Chinese banks cut investment banking staff in Hong Kong during IPO drought
Several major Chinese investment banks in Hong Kong including Haitong International and China Merchants Bank International have reduced staffing in their investment and equity capital divisions to cut costs during the city’s drought of initial public offerings, according to bankers.
Chinese investment banks expanded their presence in Hong Kong last year in a bet on strong demand for secondary listings from US-listed Chinese companies after new cyber security rules instituted by Beijing halted lucrative tech IPOs previously destined for New York.
But the number of public listings in Hong Kong declined sharply in the first quarter of 2022 from a record last year as a result of strict pandemic lockdowns, rising geopolitical tension between the US and China and Beijing’s regulatory onslaught on the tech sector.
Haitong International, one of the top Chinese bookrunners in Hong Kong last year, has made a series of lay-offs across all departments in recent weeks, while China Merchants Bank International, another Hong Kong-based mainland brokerage, laid off about 10 investment banking staff last month, two people familiar with the matter said.
Guotai Junan International, the Hong Kong arm of the mainland investment bank group Guotai Junan Securities, laid off several of its fixed income and IPO principals in early June, the second person said.
Some bond financing bankers have been transferred to equity research departments, said bankers at a Chinese investment bank that used to focus on the technology sector.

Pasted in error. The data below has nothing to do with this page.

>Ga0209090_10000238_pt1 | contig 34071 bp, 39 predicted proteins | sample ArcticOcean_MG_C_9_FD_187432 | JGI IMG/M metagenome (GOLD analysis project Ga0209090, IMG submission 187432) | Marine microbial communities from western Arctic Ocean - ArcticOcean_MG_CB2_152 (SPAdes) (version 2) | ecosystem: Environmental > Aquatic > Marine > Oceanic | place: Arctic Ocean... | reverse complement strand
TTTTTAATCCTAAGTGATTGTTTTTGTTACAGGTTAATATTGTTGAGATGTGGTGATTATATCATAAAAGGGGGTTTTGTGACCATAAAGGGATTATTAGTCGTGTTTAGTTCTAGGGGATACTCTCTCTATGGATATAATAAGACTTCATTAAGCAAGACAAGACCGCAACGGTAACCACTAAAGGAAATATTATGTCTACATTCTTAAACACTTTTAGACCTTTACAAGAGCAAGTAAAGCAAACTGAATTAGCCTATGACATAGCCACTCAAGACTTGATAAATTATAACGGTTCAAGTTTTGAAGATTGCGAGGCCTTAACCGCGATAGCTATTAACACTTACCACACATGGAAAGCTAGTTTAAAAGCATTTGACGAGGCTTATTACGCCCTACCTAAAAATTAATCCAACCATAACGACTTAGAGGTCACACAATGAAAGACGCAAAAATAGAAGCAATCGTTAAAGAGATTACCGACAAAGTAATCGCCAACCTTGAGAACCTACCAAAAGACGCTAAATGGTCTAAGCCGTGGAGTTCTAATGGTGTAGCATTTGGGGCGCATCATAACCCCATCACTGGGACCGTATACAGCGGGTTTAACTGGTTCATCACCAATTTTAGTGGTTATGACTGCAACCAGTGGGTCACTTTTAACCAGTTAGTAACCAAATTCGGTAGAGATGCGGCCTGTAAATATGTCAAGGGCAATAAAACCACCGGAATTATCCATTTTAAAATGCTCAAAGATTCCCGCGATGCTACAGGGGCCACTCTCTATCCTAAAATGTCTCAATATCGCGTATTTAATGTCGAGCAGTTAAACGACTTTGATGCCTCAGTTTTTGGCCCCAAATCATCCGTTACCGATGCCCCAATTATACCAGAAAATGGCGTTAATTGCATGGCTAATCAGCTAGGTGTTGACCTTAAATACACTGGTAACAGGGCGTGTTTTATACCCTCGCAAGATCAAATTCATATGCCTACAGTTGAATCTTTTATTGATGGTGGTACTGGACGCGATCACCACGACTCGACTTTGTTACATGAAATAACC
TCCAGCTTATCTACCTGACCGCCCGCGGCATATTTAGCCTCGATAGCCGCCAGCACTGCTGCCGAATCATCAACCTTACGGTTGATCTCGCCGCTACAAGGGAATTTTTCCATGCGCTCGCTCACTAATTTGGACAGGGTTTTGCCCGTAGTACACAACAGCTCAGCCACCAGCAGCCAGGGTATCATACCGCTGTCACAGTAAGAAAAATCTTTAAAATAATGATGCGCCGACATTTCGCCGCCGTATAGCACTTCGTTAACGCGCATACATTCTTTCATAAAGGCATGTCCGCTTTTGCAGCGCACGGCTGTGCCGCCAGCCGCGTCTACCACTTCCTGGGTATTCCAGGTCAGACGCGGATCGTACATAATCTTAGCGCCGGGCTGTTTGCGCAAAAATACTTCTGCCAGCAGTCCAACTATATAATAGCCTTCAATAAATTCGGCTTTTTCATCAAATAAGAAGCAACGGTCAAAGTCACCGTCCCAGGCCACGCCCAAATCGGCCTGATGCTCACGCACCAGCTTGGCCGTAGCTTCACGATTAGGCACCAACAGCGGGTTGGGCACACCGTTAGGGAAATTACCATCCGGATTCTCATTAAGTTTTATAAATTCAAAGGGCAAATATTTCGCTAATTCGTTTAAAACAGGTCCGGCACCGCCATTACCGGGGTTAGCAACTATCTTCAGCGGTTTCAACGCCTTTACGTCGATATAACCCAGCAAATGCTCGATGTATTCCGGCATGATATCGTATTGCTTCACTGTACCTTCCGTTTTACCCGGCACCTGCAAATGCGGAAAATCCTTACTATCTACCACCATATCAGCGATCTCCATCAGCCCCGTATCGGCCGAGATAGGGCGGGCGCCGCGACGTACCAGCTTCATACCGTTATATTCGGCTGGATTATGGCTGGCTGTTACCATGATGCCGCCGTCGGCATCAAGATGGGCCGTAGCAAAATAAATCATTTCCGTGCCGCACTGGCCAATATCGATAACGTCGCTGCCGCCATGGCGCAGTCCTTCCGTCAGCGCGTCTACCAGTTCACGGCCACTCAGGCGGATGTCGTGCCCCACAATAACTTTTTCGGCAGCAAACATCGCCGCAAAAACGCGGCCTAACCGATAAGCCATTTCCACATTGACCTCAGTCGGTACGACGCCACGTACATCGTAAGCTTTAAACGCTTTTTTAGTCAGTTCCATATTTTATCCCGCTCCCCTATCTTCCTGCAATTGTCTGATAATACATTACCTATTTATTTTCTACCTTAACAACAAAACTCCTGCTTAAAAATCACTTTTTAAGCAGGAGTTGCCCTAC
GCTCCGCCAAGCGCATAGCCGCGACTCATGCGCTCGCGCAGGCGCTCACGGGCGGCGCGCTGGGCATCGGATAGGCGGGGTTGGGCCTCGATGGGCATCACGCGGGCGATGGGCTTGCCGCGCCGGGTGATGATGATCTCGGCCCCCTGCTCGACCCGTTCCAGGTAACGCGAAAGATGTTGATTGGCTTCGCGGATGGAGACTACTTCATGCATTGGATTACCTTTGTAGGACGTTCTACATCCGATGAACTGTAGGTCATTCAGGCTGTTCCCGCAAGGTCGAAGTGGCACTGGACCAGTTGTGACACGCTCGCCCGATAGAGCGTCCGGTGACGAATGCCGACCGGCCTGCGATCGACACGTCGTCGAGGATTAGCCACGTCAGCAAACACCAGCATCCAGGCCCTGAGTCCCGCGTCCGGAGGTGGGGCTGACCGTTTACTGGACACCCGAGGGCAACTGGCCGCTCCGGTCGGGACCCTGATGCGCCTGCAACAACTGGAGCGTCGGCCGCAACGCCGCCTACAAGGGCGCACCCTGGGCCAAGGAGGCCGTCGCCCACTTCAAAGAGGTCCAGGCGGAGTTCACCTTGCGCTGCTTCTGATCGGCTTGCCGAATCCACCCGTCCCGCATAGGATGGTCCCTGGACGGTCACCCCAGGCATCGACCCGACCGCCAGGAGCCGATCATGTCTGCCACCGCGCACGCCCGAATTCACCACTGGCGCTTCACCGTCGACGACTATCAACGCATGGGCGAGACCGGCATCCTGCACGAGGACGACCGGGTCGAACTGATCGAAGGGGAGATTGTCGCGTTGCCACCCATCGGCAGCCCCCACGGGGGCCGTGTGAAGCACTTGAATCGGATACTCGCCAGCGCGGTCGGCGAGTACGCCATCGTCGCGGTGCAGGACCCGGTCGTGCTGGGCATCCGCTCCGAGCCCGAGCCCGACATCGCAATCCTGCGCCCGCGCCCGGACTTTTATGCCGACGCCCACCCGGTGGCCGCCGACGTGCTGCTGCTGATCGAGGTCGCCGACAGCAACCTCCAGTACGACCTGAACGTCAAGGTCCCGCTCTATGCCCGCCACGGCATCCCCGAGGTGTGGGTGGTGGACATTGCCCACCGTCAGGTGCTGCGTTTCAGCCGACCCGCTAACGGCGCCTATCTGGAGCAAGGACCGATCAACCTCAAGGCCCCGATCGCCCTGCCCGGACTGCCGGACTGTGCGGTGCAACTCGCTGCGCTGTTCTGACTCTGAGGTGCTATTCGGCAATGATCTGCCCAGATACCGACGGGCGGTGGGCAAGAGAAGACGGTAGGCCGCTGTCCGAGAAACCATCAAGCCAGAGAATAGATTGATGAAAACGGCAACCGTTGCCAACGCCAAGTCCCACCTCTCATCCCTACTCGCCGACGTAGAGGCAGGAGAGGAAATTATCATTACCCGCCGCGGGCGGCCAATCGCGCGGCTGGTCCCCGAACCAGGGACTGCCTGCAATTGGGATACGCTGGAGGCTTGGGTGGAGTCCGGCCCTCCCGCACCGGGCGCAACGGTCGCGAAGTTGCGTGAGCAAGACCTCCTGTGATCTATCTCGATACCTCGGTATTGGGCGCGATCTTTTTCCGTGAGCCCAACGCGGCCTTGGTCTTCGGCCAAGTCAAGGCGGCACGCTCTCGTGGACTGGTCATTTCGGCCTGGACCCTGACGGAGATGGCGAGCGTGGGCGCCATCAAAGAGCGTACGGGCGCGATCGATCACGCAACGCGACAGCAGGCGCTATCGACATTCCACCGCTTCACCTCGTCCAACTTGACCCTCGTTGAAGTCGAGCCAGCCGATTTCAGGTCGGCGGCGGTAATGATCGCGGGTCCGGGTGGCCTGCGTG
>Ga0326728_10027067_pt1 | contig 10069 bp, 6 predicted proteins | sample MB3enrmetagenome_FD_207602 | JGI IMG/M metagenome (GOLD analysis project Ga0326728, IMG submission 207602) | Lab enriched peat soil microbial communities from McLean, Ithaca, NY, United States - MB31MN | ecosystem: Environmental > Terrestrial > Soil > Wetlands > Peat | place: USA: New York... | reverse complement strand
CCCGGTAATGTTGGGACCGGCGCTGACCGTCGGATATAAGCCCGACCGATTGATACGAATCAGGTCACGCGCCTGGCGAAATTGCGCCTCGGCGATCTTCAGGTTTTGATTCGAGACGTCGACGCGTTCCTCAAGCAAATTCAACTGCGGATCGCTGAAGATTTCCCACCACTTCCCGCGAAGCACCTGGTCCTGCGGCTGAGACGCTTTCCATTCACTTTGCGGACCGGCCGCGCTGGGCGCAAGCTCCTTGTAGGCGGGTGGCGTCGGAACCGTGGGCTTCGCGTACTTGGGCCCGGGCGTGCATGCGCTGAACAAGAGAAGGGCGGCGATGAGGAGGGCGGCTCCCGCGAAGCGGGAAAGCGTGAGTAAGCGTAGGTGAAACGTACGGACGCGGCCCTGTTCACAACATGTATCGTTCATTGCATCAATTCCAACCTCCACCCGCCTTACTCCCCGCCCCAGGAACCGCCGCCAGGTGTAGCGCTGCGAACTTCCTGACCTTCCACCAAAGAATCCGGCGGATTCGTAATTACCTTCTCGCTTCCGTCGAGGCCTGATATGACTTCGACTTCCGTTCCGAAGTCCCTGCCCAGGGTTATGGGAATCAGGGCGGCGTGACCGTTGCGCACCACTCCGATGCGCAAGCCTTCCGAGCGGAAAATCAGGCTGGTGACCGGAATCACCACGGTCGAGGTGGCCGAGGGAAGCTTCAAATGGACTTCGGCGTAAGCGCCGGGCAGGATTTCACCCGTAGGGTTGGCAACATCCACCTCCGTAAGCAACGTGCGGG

The Hong Kong stock exchange helped 17 companies raise a combined HK$14.9bn (US$1.9bn) in the first three months of 2022 in IPO proceeds — an 89 per cent plunge from a year ago, according to exchange filings.
Despite an expected pick up for momentum in the second half of the year, accounting firm PwC estimated a full-year drop of about 40 per cent for total fundraising volume by HKEX up to HK$200bn, citing the economic slowdown and regulatory overhang, according to a report released on Wednesday on Hong Kong’s capital markets.
The chief executive of HKEX, Nicolas Aguzin, acknowledged “very sensitive” US-China geopolitical tensions in a recent interview with the Financial Times. Aguzin said it was his priority to convince investors that China was open for business despite Beijing sticking to its zero-Covid regime.
Hong Kong newspaper Sing Tao Daily first reported last week that two Chinese investment banks planned to lay off about 30 per cent of their Hong Kong staff this year, affecting more than 100 people across the banks’ departments.
Haitong International, CMBI and Guotai Junan International did not immediately respond to requests for comment.